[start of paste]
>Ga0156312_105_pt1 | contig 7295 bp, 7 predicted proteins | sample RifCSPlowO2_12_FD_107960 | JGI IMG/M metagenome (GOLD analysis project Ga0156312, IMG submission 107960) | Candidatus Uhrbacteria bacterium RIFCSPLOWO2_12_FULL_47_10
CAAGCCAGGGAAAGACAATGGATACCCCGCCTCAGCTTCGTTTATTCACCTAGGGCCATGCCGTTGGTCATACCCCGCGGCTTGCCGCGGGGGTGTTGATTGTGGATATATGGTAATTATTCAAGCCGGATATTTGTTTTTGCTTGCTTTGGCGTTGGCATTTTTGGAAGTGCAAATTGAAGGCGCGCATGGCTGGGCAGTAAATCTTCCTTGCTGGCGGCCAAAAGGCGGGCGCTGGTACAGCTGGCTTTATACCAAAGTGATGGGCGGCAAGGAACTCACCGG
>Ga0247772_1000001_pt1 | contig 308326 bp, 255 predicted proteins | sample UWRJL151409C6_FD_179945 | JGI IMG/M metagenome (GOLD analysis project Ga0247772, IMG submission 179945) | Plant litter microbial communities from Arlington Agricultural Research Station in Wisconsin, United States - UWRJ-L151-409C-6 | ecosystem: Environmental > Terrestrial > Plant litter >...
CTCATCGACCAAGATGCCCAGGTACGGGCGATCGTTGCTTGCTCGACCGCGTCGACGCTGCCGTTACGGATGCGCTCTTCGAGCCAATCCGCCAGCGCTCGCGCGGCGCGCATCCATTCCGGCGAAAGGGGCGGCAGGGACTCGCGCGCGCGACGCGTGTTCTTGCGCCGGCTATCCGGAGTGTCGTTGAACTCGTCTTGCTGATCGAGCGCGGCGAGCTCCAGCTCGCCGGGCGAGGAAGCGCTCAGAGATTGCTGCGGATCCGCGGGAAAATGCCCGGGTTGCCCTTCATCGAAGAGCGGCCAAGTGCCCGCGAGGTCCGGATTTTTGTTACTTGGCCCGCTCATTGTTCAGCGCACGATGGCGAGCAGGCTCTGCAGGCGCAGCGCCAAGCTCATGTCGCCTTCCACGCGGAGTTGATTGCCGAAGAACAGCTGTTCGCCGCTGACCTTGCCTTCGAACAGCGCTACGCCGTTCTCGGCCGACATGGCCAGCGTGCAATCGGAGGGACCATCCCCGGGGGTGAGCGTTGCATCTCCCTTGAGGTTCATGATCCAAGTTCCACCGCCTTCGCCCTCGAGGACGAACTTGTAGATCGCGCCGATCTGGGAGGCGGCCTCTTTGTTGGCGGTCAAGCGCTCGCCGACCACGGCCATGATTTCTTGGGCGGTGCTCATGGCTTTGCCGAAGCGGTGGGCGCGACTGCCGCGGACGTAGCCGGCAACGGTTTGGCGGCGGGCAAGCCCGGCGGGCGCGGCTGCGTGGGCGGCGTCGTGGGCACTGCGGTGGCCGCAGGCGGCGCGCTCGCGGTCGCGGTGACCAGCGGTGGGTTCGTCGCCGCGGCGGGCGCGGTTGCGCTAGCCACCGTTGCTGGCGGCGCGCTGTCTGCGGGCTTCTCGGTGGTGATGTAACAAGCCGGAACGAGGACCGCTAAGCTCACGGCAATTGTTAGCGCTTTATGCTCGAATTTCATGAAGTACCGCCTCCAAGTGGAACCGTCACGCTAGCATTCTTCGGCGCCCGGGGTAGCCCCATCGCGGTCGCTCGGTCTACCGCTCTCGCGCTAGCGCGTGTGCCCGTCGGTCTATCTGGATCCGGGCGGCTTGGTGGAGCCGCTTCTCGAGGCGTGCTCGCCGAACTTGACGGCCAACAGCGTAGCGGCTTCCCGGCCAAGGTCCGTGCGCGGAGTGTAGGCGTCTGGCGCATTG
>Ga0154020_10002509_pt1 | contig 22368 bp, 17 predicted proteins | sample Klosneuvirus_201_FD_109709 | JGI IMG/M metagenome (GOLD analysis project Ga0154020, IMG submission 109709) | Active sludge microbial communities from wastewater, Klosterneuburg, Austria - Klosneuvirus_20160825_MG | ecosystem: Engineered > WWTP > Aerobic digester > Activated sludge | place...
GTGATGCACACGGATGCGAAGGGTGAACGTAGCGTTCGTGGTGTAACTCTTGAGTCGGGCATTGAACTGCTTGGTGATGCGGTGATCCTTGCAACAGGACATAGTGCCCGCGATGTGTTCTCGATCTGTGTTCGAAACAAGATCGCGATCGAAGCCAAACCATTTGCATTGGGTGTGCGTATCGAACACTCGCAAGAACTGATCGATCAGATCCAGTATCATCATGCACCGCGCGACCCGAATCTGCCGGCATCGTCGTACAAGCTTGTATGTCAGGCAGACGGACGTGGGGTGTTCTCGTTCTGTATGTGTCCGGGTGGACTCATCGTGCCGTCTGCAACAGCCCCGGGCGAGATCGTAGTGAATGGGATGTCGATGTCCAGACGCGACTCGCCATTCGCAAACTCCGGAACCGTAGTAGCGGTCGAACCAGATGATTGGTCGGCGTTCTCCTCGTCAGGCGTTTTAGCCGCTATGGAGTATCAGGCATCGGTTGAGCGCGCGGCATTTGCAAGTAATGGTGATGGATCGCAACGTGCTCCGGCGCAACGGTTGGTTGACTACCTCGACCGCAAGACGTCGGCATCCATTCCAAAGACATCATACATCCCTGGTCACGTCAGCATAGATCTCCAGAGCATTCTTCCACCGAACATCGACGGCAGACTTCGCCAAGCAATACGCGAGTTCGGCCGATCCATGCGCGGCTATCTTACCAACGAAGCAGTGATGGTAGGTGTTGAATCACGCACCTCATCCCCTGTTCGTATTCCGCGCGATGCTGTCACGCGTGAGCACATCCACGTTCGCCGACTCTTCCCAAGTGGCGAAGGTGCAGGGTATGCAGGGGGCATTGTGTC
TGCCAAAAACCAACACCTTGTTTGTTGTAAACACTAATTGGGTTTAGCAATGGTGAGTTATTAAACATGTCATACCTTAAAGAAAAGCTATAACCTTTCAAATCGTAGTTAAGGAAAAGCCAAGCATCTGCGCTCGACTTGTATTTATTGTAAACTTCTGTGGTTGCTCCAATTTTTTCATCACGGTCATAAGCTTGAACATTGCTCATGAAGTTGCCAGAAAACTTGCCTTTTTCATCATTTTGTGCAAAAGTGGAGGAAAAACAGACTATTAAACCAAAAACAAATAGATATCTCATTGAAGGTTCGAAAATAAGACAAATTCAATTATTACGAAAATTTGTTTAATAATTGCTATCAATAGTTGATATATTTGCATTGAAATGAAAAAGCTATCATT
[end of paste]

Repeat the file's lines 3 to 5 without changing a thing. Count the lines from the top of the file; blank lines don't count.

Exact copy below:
>Ga0247772_1000001_pt1 | contig 308326 bp, 255 predicted proteins | sample UWRJL151409C6_FD_179945 | JGI IMG/M metagenome (GOLD analysis project Ga0247772, IMG submission 179945) | Plant litter microbial communities from Arlington Agricultural Research Station in Wisconsin, United States - UWRJ-L151-409C-6 | ecosystem: Environmental > Terrestrial > Plant litter >...
CTCATCGACCAAGATGCCCAGGTACGGGCGATCGTTGCTTGCTCGACCGCGTCGACGCTGCCGTTACGGATGCGCTCTTCGAGCCAATCCGCCAGCGCTCGCGCGGCGCGCATCCATTCCGGCGAAAGGGGCGGCAGGGACTCGCGCGCGCGACGCGTGTTCTTGCGCCGGCTATCCGGAGTGTCGTTGAACTCGTCTTGCTGATCGAGCGCGGCGAGCTCCAGCTCGCCGGGCGAGGAAGCGCTCAGAGATTGCTGCGGATCCGCGGGAAAATGCCCGGGTTGCCCTTCATCGAAGAGCGGCCAAGTGCCCGCGAGGTCCGGATTTTTGTTACTTGGCCCGCTCATTGTTCAGCGCACGATGGCGAGCAGGCTCTGCAGGCGCAGCGCCAAGCTCATGTCGCCTTCCACGCGGAGTTGATTGCCGAAGAACAGCTGTTCGCCGCTGACCTTGCCTTCGAACAGCGCTACGCCGTTCTCGGCCGACATGGCCAGCGTGCAATCGGAGGGACCATCCCCGGGGGTGAGCGTTGCATCTCCCTTGAGGTTCATGATCCAAGTTCCACCGCCTTCGCCCTCGAGGACGAACTTGTAGATCGCGCCGATCTGGGAGGCGGCCTCTTTGTTGGCGGTCAAGCGCTCGCCGACCACGGCCATGATTTCTTGGGCGGTGCTCATGGCTTTGCCGAAGCGGTGGGCGCGACTGCCGCGGACGTAGCCGGCAACGGTTTGGCGGCGGGCAAGCCCGGCGGGCGCGGCTGCGTGGGCGGCGTCGTGGGCACTGCGGTGGCCGCAGGCGGCGCGCTCGCGGTCGCGGTGACCAGCGGTGGGTTCGTCGCCGCGGCGGGCGCGGTTGCGCTAGCCACCGTTGCTGGCGGCGCGCTGTCTGCGGGCTTCTCGGTGGTGATGTAACAAGCCGGAACGAGGACCGCTAAGCTCACGGCAATTGTTAGCGCTTTATGCTCGAATTTCATGAAGTACCGCCTCCAAGTGGAACCGTCACGCTAGCATTCTTCGGCGCCCGGGGTAGCCCCATCGCGGTCGCTCGGTCTACCGCTCTCGCGCTAGCGCGTGTGCCCGTCGGTCTATCTGGATCCGGGCGGCTTGGTGGAGCCGCTTCTCGAGGCGTGCTCGCCGAACTTGACGGCCAACAGCGTAGCGGCTTCCCGGCCAAGGTCCGTGCGCGGAGTGTAGGCGTCTGGCGCATTG
>Ga0154020_10002509_pt1 | contig 22368 bp, 17 predicted proteins | sample Klosneuvirus_201_FD_109709 | JGI IMG/M metagenome (GOLD analysis project Ga0154020, IMG submission 109709) | Active sludge microbial communities from wastewater, Klosterneuburg, Austria - Klosneuvirus_20160825_MG | ecosystem: Engineered > WWTP > Aerobic digester > Activated sludge | place...